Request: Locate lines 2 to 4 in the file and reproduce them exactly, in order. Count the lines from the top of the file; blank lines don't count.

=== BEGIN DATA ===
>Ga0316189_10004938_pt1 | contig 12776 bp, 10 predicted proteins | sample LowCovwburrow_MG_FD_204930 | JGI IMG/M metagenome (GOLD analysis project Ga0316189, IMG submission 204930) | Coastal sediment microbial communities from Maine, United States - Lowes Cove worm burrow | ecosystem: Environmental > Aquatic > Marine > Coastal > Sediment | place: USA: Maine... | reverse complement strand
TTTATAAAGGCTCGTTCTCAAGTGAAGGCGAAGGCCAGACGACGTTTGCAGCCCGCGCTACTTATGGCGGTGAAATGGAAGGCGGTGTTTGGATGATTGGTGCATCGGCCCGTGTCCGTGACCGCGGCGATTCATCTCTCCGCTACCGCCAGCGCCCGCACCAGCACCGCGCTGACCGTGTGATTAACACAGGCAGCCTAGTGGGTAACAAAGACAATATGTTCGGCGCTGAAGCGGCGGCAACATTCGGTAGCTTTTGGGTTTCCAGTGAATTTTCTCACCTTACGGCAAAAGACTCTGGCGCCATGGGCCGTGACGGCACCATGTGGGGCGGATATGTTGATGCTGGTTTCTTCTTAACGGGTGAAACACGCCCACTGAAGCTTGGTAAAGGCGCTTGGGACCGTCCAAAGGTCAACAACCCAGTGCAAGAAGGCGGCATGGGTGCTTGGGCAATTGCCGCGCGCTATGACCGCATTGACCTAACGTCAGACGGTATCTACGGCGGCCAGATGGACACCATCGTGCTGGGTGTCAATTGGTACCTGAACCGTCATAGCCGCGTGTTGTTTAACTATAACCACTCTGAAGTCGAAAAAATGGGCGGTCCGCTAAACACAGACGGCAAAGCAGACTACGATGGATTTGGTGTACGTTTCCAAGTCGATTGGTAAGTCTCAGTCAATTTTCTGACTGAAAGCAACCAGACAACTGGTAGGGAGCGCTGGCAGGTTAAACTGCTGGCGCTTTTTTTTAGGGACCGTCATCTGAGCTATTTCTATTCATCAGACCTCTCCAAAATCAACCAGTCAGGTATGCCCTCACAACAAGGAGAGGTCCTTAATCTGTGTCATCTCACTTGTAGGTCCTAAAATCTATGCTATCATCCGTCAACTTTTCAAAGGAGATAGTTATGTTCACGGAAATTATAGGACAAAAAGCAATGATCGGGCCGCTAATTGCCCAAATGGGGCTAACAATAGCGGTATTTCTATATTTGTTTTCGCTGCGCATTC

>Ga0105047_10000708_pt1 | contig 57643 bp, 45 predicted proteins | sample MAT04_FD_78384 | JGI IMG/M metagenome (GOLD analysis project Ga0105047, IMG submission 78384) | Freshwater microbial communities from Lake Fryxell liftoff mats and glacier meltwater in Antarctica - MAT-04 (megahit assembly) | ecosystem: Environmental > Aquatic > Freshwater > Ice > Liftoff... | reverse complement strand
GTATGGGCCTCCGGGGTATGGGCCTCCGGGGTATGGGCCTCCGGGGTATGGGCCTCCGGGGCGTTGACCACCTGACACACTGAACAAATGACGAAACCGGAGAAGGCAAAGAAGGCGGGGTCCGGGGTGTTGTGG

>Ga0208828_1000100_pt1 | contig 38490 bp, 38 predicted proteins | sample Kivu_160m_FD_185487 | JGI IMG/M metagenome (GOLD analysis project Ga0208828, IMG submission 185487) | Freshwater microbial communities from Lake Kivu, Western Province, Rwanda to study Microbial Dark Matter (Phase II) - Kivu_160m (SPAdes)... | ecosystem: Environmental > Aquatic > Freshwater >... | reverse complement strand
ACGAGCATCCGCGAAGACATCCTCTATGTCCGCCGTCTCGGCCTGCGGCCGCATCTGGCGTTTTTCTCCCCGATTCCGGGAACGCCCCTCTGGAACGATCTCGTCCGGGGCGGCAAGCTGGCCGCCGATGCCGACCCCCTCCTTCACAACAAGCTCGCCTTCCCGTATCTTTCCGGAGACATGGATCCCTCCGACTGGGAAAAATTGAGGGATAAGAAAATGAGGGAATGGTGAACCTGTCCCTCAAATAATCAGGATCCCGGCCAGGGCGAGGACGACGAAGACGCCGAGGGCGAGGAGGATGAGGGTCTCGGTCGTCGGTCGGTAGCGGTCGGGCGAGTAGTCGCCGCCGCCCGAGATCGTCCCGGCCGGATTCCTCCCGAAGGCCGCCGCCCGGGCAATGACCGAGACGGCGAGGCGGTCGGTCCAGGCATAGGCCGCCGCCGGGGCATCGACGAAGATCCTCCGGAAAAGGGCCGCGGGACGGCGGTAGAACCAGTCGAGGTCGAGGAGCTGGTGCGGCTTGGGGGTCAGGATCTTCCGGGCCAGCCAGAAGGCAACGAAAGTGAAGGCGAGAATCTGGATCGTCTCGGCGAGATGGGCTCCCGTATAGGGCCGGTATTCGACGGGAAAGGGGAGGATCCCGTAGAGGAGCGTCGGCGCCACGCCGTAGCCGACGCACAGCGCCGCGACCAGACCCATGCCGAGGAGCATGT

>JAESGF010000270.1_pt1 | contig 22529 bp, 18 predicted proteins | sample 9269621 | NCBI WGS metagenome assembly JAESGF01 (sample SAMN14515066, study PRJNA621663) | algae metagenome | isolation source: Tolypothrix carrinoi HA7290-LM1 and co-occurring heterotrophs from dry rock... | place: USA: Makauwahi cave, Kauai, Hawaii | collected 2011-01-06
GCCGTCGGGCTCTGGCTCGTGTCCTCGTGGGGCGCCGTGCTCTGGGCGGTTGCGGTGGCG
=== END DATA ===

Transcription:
TTTATAAAGGCTCGTTCTCAAGTGAAGGCGAAGGCCAGACGACGTTTGCAGCCCGCGCTACTTATGGCGGTGAAATGGAAGGCGGTGTTTGGATGATTGGTGCATCGGCCCGTGTCCGTGACCGCGGCGATTCATCTCTCCGCTACCGCCAGCGCCCGCACCAGCACCGCGCTGACCGTGTGATTAACACAGGCAGCCTAGTGGGTAACAAAGACAATATGTTCGGCGCTGAAGCGGCGGCAACATTCGGTAGCTTTTGGGTTTCCAGTGAATTTTCTCACCTTACGGCAAAAGACTCTGGCGCCATGGGCCGTGACGGCACCATGTGGGGCGGATATGTTGATGCTGGTTTCTTCTTAACGGGTGAAACACGCCCACTGAAGCTTGGTAAAGGCGCTTGGGACCGTCCAAAGGTCAACAACCCAGTGCAAGAAGGCGGCATGGGTGCTTGGGCAATTGCCGCGCGCTATGACCGCATTGACCTAACGTCAGACGGTATCTACGGCGGCCAGATGGACACCATCGTGCTGGGTGTCAATTGGTACCTGAACCGTCATAGCCGCGTGTTGTTTAACTATAACCACTCTGAAGTCGAAAAAATGGGCGGTCCGCTAAACACAGACGGCAAAGCAGACTACGATGGATTTGGTGTACGTTTCCAAGTCGATTGGTAAGTCTCAGTCAATTTTCTGACTGAAAGCAACCAGACAACTGGTAGGGAGCGCTGGCAGGTTAAACTGCTGGCGCTTTTTTTTAGGGACCGTCATCTGAGCTATTTCTATTCATCAGACCTCTCCAAAATCAACCAGTCAGGTATGCCCTCACAACAAGGAGAGGTCCTTAATCTGTGTCATCTCACTTGTAGGTCCTAAAATCTATGCTATCATCCGTCAACTTTTCAAAGGAGATAGTTATGTTCACGGAAATTATAGGACAAAAAGCAATGATCGGGCCGCTAATTGCCCAAATGGGGCTAACAATAGCGGTATTTCTATATTTGTTTTCGCTGCGCATTC

>Ga0105047_10000708_pt1 | contig 57643 bp, 45 predicted proteins | sample MAT04_FD_78384 | JGI IMG/M metagenome (GOLD analysis project Ga0105047, IMG submission 78384) | Freshwater microbial communities from Lake Fryxell liftoff mats and glacier meltwater in Antarctica - MAT-04 (megahit assembly) | ecosystem: Environmental > Aquatic > Freshwater > Ice > Liftoff... | reverse complement strand
GTATGGGCCTCCGGGGTATGGGCCTCCGGGGTATGGGCCTCCGGGGTATGGGCCTCCGGGGCGTTGACCACCTGACACACTGAACAAATGACGAAACCGGAGAAGGCAAAGAAGGCGGGGTCCGGGGTGTTGTGG